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Essential whisky buying guide
on 22 December 2003
Jim Murray is, according to many whisky aficionados, the premier writer on whisky. He has visited virtually every distillery in existence, and has an unsurpassed knowledge and love of whisky.
His latest book is tall and narrow, the same size as Michael Jackson's Pocket Guide to Beer, so it can be carried along to stores when purchasing whisky. And this is Murray's intention: the book is written as a buying guide for the consumer. Unlike in his previous books, Murray gives numerical ratings to the more than 2000 whiskies he evaluates, a number from 0 to 100, broken down into numbers for nose, taste, finish and balance, each receiving up to 25 points. Although numerical ratings will help whisky drinkers and store owners, he knows that many in the industry may be unhappy with his ratings.
Murray intends his guide to become a yearly publication that will be supplemented and updated throughout the year on the web site [...]
The book begins with introductory material, including a review of the whisky year, as well as a three-page diatribe about "The Evils of Colour Prejudice", meaning the adding of caramel coloring to whisky. Murray claims that colorization degrades the taste of whisky and in many of his reviews, even very positive ones, he claims that the addition of caramel has taken its toll on the whisky's quality.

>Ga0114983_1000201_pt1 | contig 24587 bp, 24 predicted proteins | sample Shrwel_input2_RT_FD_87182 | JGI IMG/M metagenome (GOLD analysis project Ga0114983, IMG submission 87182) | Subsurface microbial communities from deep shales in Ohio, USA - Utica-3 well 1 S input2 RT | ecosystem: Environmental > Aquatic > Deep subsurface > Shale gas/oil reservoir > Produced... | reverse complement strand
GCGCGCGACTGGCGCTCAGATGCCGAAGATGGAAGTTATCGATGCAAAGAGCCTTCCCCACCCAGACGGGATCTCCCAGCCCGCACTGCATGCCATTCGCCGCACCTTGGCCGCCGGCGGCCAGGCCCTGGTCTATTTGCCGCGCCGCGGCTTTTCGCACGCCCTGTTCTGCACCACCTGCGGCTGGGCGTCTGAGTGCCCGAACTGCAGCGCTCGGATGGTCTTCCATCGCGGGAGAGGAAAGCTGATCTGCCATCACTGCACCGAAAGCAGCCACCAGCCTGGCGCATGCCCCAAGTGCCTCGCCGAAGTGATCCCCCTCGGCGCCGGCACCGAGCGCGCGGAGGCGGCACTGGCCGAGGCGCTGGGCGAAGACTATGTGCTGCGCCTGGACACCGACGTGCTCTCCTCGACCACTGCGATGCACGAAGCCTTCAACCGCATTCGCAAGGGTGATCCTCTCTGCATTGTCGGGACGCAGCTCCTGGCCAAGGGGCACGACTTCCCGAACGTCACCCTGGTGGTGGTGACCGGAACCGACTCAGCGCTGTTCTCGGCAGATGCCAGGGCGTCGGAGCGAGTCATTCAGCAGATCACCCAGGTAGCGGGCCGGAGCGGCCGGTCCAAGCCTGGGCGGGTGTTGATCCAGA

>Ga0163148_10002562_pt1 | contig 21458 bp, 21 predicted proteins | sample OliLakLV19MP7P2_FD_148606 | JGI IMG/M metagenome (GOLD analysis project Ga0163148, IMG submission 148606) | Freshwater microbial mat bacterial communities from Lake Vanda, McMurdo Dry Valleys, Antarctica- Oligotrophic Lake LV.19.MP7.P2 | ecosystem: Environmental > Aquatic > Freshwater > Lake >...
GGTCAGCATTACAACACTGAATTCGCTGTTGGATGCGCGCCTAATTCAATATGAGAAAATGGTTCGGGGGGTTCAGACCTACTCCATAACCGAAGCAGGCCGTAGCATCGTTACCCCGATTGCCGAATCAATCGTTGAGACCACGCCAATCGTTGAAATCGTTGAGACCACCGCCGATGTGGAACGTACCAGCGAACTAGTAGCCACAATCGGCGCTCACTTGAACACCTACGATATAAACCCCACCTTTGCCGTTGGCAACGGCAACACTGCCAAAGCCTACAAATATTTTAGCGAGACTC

The book's beginning also contains Murray's award winners for the year in 19 categories, with overall whisky of the year being George T. Stagg bourbon. He then lists, in four pages, all of the whiskies that received a score of 93-97. (One omission: Longmorn 15 year old, to which he gives a score of 93, is not on the list.) Only two whiskies receive a 97, George T. Stagg and Old Malt Cask Ardbeg 1975 Aged 25 years (bottled Oct 00), "without a shadow of a doubt ... the two best whiskies it has ever been my luck and privilege to taste in nearly 30 years". Along with many expensive and rare whiskies on this list are found widely available relatively inexpensive whiskies. Receiving 94, for example, along with Old Malt Cask Ardbeg 1975 Aged 24 years and Laphroaig 40 year old, one finds Glenmorangie 10 year old, Dalwhinnie 15 year old, and even the Canadian Seagrams VO, which I'd guess is most often used as a mixer.
Scotch whisky, including single malts, grain whisky and blends, accounts for about 70% of the book's contents, the remaining 30% being devoted to American, Japanese, Canadian, European and world whiskies. There was no room in this edition for Indian and other Asian whiskies, but Murray hopes to accommodate these in future editions. The book concludes with a Stop Press section evaluating late bottled and additional whiskies, a glossary, and advice on how to drink whisky.
As always, Murray's writing is personal and passionate, and the book makes for fascinating reading. His commentary is by turns lyrical, colorful, provocative, angry and funny (see his review of Littlemill Dunglas, to which he gives a rating of 17).
Jim Murray is a romantic about whisky whose writing draws one into his intense devotion to the drink. For someone beginning to explore the world of whisky, as well as for the whisky expert, this book is a must.